On April 22nd, 2018, I was hit by a car crossing the street. I had just left my apartment and was meeting a friend for dinner, but needed to cross the intersection to meet my Uber. As I was halfway through the intersection, I noticed a car still speeding toward me. With my reflexes dull from lack of necessity and disbelief, I stopped moving and stared down the car--when is the driver going to stop? Does he really not see me? He didn't, I soon realized, and in the split moment before we impacted, my life did not flash before my eyes, but I knew that this was it. I was going to die at 23, having amounted to nothing.
I didn't die though, nor did I lose consciousness. I remember the feeling of landing on the hood of the car, the absence of pain, and then what felt like a few seconds later, I was lying on the side of the street.
I remember crying, wailing out, "Oh my god!" Not from the pain, but out of shock. This had happened to me. I was just hit by a car. What the actual hell? It was hard to see, as blood was spilling into my eyes from the cuts on my face, but a lot of people came to my aid. There was this couple, who only spoke French, and with a bit of experience with the language myself, even though I was dazed, I offered a "Merci beaucoup." One of my neighbors in my apartment was there too, and I let it slip that she was my favorite neighbor. I also remember the old man who had hit me, shakily walking over to me and trying to wipe the blood from my face with a napkin.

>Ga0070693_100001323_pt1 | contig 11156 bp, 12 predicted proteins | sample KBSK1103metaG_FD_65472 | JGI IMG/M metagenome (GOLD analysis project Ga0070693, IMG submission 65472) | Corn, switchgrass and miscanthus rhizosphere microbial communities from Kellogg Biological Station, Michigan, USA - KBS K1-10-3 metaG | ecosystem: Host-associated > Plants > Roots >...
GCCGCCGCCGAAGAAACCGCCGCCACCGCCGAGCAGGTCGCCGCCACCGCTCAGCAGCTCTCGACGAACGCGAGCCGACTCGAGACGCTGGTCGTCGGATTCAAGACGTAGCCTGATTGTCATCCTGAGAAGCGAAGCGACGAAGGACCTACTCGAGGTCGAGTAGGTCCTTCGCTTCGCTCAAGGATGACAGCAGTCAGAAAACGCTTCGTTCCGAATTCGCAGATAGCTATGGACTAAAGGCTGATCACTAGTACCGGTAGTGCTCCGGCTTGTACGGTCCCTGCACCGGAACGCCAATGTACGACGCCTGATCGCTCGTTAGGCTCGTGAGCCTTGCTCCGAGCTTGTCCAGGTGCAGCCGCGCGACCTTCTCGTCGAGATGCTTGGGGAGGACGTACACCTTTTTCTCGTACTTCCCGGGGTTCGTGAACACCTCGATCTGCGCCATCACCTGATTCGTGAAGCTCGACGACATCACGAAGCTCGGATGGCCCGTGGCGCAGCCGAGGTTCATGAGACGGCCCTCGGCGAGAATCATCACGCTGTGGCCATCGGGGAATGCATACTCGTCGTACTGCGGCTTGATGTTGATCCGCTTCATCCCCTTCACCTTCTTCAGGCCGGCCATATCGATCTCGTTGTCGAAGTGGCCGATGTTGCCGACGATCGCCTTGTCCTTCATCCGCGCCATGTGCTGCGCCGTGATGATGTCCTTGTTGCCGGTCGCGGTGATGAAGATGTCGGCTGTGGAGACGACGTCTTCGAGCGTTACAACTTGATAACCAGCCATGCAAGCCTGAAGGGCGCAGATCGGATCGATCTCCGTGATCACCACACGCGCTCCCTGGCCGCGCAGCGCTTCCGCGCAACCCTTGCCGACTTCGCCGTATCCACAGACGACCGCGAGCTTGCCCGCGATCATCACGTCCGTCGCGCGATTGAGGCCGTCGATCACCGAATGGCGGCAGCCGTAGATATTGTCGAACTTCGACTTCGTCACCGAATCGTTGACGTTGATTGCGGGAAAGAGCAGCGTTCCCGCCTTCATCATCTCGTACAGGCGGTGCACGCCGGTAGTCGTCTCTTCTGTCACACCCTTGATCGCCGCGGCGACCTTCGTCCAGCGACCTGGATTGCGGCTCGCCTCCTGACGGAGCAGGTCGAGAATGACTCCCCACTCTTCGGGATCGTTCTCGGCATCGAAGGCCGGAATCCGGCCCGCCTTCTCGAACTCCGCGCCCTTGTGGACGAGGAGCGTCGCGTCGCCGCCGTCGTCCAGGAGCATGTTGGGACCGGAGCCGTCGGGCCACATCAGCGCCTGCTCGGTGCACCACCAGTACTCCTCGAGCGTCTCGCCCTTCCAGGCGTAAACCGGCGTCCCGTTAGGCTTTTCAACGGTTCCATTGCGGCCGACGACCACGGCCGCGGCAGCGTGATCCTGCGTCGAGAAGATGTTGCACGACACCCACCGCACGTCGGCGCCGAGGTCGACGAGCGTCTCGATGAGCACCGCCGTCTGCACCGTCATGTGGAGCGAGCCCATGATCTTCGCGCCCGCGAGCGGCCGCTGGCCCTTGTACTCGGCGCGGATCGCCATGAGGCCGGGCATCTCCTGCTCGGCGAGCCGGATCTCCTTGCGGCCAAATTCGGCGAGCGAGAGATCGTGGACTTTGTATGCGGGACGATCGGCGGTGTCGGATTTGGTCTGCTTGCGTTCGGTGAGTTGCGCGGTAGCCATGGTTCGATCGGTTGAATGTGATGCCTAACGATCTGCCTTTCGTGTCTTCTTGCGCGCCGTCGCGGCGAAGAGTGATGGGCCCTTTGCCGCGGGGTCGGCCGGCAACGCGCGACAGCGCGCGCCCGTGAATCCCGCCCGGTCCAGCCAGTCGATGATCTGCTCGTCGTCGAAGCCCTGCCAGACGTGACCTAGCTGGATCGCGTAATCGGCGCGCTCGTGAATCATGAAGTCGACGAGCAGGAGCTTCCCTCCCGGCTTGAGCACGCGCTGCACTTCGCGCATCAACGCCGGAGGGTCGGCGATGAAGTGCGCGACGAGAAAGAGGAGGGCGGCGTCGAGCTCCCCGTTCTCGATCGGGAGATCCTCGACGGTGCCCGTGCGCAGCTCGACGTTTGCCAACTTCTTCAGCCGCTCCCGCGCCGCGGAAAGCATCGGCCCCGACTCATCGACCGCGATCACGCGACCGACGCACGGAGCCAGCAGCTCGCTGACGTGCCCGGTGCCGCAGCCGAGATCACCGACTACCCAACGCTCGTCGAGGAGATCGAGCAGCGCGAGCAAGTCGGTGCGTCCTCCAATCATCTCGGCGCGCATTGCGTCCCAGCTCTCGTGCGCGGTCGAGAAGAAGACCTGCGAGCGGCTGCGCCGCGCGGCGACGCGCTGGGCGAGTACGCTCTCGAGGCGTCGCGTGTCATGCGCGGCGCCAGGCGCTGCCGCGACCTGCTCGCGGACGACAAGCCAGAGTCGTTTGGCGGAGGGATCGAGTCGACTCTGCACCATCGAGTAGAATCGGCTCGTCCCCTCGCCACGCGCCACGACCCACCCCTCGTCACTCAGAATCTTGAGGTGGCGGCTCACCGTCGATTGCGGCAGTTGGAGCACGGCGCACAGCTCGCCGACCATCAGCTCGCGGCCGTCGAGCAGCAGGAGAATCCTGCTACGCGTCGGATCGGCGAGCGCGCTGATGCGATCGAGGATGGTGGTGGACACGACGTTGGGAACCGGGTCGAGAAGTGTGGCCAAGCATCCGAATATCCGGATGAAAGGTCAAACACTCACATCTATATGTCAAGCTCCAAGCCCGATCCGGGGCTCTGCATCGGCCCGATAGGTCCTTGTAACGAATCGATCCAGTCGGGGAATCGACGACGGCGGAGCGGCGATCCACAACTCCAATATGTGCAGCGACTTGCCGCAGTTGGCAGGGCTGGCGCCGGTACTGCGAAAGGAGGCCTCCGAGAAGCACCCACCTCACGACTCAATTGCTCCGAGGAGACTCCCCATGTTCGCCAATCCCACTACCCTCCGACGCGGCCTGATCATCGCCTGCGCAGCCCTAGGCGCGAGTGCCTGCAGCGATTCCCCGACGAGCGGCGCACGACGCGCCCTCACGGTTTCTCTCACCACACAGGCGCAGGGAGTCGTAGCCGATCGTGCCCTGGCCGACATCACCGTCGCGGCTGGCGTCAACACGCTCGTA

I was taken to the hospital, and the prognosis proved I was very lucky. I had broken my left leg, shattered my nose, and needed three stitches in my face. But that was it. While in the ER, bloody and drugged on morphine, two police officers came to take my statement. They told me I had cracked the driver's windshield with my face--and I later found out from the police report that my lip gloss left a little kiss on the glass as well.
I asked the officers if the driver was okay. They seemed perplexed by the question. They responded with something like, "Well yeah, he was inside a car." I had to clarify, "I mean, mentally." Their response: "Oh. Well, he was pretty shaken, but he's okay."
This conversation has always felt odd to me. It felt as if the officers thought it was strange that I would be concerned about the person that sent me to the ER. But I was. I knew if I had hit someone with a car--the major reason why I have a debilitating fear of driving and am still struggling with to this day--the guilt would eat me alive. I wouldn't wish that on anybody.
Even though I suffered great injury, I naturally tried to be appreciative of the help and kindness I received, and felt great empathy for the man that hit me, who I knew must be hurting as well, albeit in a different way. I've always been an empathetic person, feeling stress when others are upset, feeling sick-inducing guilt for hurting people. And even if it was unnatural, or made me look guilty, I'm happy that my empathy and gratefulness prevailed even in this traumatic event, and I can't help but look back and feel a little proud of myself for these moments.